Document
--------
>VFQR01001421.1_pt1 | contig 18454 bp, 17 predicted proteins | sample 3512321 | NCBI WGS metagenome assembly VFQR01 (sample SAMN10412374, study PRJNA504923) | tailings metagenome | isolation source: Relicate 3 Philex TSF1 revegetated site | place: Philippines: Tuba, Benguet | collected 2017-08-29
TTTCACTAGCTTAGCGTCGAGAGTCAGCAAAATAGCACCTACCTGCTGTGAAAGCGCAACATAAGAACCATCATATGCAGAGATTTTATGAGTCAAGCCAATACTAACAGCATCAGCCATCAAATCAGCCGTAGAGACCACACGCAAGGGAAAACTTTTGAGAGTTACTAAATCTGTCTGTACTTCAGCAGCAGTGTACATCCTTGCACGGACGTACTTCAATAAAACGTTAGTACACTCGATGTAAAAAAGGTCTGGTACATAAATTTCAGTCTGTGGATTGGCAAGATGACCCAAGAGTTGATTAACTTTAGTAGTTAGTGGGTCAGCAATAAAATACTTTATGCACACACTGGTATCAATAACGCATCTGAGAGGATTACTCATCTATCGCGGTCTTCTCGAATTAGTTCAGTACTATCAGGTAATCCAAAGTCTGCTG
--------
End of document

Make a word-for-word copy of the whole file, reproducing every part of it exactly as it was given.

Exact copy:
>VFQR01001421.1_pt1 | contig 18454 bp, 17 predicted proteins | sample 3512321 | NCBI WGS metagenome assembly VFQR01 (sample SAMN10412374, study PRJNA504923) | tailings metagenome | isolation source: Relicate 3 Philex TSF1 revegetated site | place: Philippines: Tuba, Benguet | collected 2017-08-29
TTTCACTAGCTTAGCGTCGAGAGTCAGCAAAATAGCACCTACCTGCTGTGAAAGCGCAACATAAGAACCATCATATGCAGAGATTTTATGAGTCAAGCCAATACTAACAGCATCAGCCATCAAATCAGCCGTAGAGACCACACGCAAGGGAAAACTTTTGAGAGTTACTAAATCTGTCTGTACTTCAGCAGCAGTGTACATCCTTGCACGGACGTACTTCAATAAAACGTTAGTACACTCGATGTAAAAAAGGTCTGGTACATAAATTTCAGTCTGTGGATTGGCAAGATGACCCAAGAGTTGATTAACTTTAGTAGTTAGTGGGTCAGCAATAAAATACTTTATGCACACACTGGTATCAATAACGCATCTGAGAGGATTACTCATCTATCGCGGTCTTCTCGAATTAGTTCAGTACTATCAGGTAATCCAAAGTCTGCTG